Nine percent of misdemeanor convictions fell into Offense Class A1, 59% fell into Offense Class 1, 15% fell into Offense Class 2, and 17% fell into Offense Class 3.
Thirty-five percent of misdemeanor convictions fell into Prior Conviction Level I (0 points), 40% fell into Prior Conviction Level II (1-4 points), and 25% fell into Prior Conviction Level III (5 or more points).
Seventy-five percent of convictions were for male offenders; 33% of convictions were for offenders under the age of 26; and 47% of convictions were for Black offenders.
Twenty-eight percent of misdemeanor convictions resulted in an Active punishment, 2% resulted in an Intermediate punishment, and 70% resulted in a Community punishment.
Public order offenses accounted for the majority of misdemeanor convictions (46%), while misdemeanor person offenses accounted for the lowest proportion (11%). Convictions for person offenses were most likely to result in an Active punishment (33%). Person offenses resulted in the longest average Active sentences.
Where a specific intermediate sanction was indicated in the AOC database, Special Probation was the most frequently invoked (76%). Offenders who received Special Probation were most likely convicted of a Class 1 offense with Prior Conviction Level III.
Of all misdemeanor offenders who received a Community punishment, 47% received Unsupervised Probation; 35% received Supervised Probation; and 9% were ordered to perform community service, pay restitution and/or a fine as their most serious punishment. The remainder had no sanction specified.
The new budget contains provisions that will impact misdemeanor sentencing and the appointment of counsel. This change will effect thousands of cases each year.
Republican leaders in both chambers have endorsed the bill. The General Assembly is expected to approve it in the next two days, and Governor McCrory is expected to sign it.
Change to Structured Sentencing grid.
Section 18B.13.(a) of the budget changes the misdemeanor Structured Sentencing grid as follows, effective for offenses committed on or after December 1, 2013:
Many Class 3 misdemeanors will only be punishable by a fine. The same section states that “[u]nless otherwise provided for a specific offense, the judgment for a person convicted of a Class 3 misdemeanor who has no more than three prior convictions shall consist only of a fine.” Fines for Class 3 misdemeanors generally may not exceed $200. G.S. 15A-1340.23(b).
In addition to changing the punishments for Class 3 misdemeanors, the budget also creates more of them. Section 18B.14 reclassifies a number of misdemeanors – most currently Class 2 – as Class 3 offenses. The new Class 3 misdemeanors include:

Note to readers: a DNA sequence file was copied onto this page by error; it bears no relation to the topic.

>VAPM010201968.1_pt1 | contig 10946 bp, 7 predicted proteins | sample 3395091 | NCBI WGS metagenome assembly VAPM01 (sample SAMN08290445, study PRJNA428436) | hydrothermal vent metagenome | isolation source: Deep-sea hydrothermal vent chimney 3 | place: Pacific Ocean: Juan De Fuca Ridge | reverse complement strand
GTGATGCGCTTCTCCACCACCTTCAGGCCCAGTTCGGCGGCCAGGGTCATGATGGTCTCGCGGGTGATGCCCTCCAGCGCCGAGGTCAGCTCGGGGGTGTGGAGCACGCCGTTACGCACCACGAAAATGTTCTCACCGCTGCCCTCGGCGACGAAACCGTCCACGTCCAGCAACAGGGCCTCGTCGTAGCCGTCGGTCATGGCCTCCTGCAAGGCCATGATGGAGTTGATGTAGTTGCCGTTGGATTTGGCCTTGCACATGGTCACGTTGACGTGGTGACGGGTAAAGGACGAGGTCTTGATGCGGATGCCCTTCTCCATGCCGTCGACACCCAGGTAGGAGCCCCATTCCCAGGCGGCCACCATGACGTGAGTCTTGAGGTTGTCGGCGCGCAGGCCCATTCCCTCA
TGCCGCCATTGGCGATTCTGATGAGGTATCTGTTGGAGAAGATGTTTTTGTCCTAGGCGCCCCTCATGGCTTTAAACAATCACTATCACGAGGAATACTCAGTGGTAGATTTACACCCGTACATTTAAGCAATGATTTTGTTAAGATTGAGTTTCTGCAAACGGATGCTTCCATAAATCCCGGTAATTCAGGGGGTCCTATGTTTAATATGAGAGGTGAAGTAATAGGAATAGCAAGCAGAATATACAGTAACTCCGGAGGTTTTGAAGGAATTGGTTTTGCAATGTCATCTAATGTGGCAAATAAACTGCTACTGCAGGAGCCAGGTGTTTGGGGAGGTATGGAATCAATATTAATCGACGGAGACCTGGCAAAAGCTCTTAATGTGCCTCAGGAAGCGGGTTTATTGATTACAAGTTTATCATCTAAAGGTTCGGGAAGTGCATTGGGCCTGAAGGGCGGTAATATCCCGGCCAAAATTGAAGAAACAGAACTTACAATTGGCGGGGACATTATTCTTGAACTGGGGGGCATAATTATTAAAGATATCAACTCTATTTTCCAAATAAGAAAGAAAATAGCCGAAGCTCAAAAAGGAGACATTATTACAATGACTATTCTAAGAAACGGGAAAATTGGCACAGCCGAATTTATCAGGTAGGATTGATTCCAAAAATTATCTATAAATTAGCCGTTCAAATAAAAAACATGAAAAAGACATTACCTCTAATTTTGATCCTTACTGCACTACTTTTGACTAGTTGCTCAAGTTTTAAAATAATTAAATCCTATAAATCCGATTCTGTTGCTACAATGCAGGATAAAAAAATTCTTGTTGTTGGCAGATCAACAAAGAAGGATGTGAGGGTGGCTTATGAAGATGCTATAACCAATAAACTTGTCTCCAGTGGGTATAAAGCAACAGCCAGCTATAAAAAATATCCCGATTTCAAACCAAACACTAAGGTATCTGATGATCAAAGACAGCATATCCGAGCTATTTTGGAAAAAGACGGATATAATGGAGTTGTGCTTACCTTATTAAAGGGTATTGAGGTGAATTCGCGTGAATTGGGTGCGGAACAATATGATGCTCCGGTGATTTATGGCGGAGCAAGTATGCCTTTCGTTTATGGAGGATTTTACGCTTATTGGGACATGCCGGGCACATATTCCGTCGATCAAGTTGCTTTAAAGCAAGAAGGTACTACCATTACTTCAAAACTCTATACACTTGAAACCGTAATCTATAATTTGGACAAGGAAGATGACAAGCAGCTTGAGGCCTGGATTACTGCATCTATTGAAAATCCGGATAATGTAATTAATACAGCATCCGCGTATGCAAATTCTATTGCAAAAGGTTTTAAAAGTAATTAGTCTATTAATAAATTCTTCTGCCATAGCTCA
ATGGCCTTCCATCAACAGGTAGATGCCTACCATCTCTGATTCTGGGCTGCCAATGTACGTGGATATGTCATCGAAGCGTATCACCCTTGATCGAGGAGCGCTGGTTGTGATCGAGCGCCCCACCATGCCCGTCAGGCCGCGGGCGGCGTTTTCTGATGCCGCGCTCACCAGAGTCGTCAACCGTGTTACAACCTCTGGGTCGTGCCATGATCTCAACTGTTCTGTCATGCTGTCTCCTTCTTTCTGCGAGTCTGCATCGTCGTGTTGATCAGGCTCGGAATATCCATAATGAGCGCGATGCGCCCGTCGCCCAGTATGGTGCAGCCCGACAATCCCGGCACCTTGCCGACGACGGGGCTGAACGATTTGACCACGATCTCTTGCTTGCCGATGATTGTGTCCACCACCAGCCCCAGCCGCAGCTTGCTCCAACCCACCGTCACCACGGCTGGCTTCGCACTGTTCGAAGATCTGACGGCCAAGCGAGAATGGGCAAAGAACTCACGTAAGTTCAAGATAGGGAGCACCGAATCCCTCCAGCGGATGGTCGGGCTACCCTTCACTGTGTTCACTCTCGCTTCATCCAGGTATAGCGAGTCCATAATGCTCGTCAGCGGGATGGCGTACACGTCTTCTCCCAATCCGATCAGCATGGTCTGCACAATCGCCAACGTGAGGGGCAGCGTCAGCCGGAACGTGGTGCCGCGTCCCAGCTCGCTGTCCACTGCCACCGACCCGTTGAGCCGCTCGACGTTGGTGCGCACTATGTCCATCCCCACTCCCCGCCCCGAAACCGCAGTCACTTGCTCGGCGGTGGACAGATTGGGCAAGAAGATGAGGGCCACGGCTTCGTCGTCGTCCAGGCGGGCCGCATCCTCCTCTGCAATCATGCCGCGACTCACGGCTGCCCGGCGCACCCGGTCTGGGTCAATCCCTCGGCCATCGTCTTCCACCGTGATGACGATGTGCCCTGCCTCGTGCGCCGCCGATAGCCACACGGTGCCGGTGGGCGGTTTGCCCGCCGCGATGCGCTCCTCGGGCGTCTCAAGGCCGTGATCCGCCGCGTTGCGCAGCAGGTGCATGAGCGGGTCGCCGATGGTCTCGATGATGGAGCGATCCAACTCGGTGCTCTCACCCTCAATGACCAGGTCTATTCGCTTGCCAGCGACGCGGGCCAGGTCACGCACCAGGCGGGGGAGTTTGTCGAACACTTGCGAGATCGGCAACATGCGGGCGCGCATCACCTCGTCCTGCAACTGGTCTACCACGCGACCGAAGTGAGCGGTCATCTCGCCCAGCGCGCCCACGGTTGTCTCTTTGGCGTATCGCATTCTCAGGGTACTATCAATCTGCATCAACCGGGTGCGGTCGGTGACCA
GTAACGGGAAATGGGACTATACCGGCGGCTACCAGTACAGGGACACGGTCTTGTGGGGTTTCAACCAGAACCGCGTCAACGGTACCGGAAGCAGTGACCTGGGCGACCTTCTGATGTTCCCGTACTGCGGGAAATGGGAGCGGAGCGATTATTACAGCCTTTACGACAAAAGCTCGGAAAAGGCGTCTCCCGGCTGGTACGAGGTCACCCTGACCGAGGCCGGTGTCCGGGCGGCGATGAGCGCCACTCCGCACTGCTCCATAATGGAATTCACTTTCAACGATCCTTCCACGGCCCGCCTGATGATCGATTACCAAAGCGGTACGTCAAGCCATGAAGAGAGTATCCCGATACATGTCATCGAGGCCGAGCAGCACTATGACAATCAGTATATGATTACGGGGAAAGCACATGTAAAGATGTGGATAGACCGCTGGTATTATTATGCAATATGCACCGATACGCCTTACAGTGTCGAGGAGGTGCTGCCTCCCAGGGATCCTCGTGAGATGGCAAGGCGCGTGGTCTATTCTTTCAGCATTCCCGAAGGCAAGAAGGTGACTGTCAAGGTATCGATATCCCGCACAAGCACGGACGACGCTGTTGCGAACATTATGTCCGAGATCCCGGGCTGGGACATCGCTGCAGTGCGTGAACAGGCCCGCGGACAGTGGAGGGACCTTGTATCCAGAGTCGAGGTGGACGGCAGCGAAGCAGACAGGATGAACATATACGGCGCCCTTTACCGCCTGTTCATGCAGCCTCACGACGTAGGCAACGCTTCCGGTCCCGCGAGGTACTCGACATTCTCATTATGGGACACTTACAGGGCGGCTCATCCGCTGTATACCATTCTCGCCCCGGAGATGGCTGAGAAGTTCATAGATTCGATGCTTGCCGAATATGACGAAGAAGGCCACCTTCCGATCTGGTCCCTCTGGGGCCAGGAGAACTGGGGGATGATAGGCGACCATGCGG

» Obtaining property by worthless check, G.S. 14-106
» Simple worthless check, G.S. 14-107
» Failure to return hired property, G.S. 14-167
» Conversion by bailee, G.S. 14-168.1
» Failure to return rental property with purchase option, G.S. 14-168.4
» DWLR, G.S. 20-28 (unless revoked for DWI, then still Class 1)
» Certain motor vehicle misdemeanors that were Class 2 under G.S. 20-35, including: » Most NOLs, G.S. 20-7
» Failure to tell DMV of address change by driver, G.S. 20-7.1
» Allowing vehicle to be driven by unlicensed person, G.S. 20-34
» Certain motor vehicle misdemeanors that were Class 2 under 20-176, including: » Failure to carry registration card in vehicle, G.S. 20-57(c)
» Failure to sign registration card, G.S. 20-57(c)
» Failure to tell DMV of address change by vehicle, G.S. 20-67
» Certain license plate/registration violations, G.S. 20-111
» Window tinting violations, G.S. 20-127(d)
» Misdemeanor speeding, G.S. 20-141(j1)
» No insurance, G.S. 20-313(a)
» Repeat fishing without a license, G.S. 113-135(a) (referring to 113-174.1 and -270.1B)
Also, section 18B.15 of the budget reclassifies a number of boating safety offenses from Class 3 misdemeanors to infractions.
A main goal of these provisions was to save money on court appointed counsel for indigent defendants. The report states that IDS’s budget (the agency that provides money for court appointed lawyers) will be reduced by $2,000,000 annually because the budget “[r]eclassifies low-level misdemeanors that rarely result in incarceration as Class 3 misdemeanors or infractions and modifies the sentencing structure for Class 3 misdemeanors so that the first three charges are fineable offenses. With no possibility of incarceration, these offenses do not require legal counsel.”
The changes made by the budget will provide that a defendant charged only with a Class 3 misdemeanor, and who has no more than three prior convictions, will be facing a potential sentence of a fine of $200 or less.
I'm often asked what someone should do during a traffic stop. If you're pulled over in North Carolina for any traffic offense here is my general list of Do's and Don'ts.